Most organizations that communicate by email should be aware of the risks from phishing and have anti-phishing best practices already in place. Failing to implement best practices for avoiding phishing scams can result in the theft of personal and corporate information, and the installation of malware on network devices.
However, phishing is an evolving strategy for cyber-criminals – a fact demonstrated by the increasing sophistication of phishing attacks. Therefore, organizations should constantly be reviewing and updating their anti-phishing best practices to mitigate the risks from infected email attachments, malicious links and the disclosure of login credentials.
The Nature of Phishing Attacks is Always Changing
Phishing is not a new phenomenon. It was first used against AOL subscribers in the 1990s to fraudulently obtain login credentials and has evolved considerably since. Phishing can be indiscriminate or targeted, but always has the same objectives – to obtain sensitive information that can be monetized, or to install malware on a computer network that encrypts data until a ransom is paid.
The nature of phishing attacks is always changing. Phishing emails – appearing to come from genuine sources – often instruct the recipient to visit a bogus web page where they are asked to disclose their log-in credentials. Alternatively they may be invited to open a malware-infested attachment, or click on a link to visit a genuine webpage that has had its vulnerabilities exploited and harbors malware.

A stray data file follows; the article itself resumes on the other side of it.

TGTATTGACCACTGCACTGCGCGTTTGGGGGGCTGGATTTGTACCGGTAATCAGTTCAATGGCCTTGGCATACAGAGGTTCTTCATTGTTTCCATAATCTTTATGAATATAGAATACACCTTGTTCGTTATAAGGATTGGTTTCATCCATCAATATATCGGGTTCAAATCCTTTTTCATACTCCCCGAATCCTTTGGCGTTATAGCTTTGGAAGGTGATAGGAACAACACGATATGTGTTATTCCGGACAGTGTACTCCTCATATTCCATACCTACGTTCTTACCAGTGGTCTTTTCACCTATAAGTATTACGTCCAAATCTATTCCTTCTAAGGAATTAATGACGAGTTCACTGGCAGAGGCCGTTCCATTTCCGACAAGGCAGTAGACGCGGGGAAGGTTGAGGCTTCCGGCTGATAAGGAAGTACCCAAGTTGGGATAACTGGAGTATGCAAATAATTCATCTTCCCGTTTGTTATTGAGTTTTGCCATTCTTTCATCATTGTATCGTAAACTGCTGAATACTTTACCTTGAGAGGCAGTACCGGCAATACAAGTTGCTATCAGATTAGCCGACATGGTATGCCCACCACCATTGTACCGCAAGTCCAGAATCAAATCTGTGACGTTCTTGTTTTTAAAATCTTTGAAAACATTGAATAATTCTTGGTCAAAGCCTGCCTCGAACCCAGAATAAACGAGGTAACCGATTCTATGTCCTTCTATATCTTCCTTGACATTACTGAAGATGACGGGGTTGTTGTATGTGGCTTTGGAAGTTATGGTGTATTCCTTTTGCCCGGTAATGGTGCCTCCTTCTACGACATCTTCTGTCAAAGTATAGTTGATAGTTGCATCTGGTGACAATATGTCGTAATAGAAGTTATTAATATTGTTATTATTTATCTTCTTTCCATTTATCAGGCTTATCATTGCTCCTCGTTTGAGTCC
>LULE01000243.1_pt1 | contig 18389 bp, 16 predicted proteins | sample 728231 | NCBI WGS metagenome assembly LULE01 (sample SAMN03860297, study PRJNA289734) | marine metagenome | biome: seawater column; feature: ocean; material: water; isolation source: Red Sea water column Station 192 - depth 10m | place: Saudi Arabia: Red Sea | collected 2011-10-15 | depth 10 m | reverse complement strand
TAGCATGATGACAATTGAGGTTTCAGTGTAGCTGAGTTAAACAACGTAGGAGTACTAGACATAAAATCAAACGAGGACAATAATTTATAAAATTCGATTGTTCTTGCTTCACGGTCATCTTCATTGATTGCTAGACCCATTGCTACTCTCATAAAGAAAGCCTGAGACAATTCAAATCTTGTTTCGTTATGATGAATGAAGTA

A Phishing Attack is Practically Inevitable
A seven-fold increase in the number of phishing emails was identified during the first half of 2016, with a significant increase in the percentage of phishing attacks attempting to deliver ransomware – the easiest form of malware to monetize. The scale of the threat to industry is huge, as most phishing attacks are opportunistic, indiscriminate and automated.
Although there are many mechanisms organizations can implement to add extra layers of security to online defenses, the best protection against a phishing attack is effective employee education. Unfortunately too many organizations fail to implement a regular Training, Education and Awareness program – relying instead on induction training or annual briefing sessions.
Anti-Phishing Best Practices for Organizations
Most security professionals concur that anti-phishing best practices for organizations include regular and effective workforce training to identify phishing emails that evade detection by email filters and other detection technology.
Phishing emails – particularly social engineered phishing emails – are often highly sophisticated, and are designed to evade detection during an email filter´s front-end tests by having the right Sender Policy Frameworks and SMTP controls. They are rarely sent from blacklisted IP addresses, and therefore pass RBL checks before being delivered to the recipient´s inbox.
When a phishing email arrives in a recipient´s inbox, the only thing that will now stop the phishing attack from being successful is the vigilance of the employee. In order to ensure the vigilance of the employee, anti-phishing best practices for organizations should include sharing the following information:
Emails Insisting on Urgent Action
Emails insisting on urgent action do so to fluster the recipient. Usually this type of email threatens a negative consequence if the action is not taken, and recipients are so keen to avoid the negative consequences that they fail to study the email for inconsistencies or indications that it may be bogus.
Emails Containing Spelling Mistakes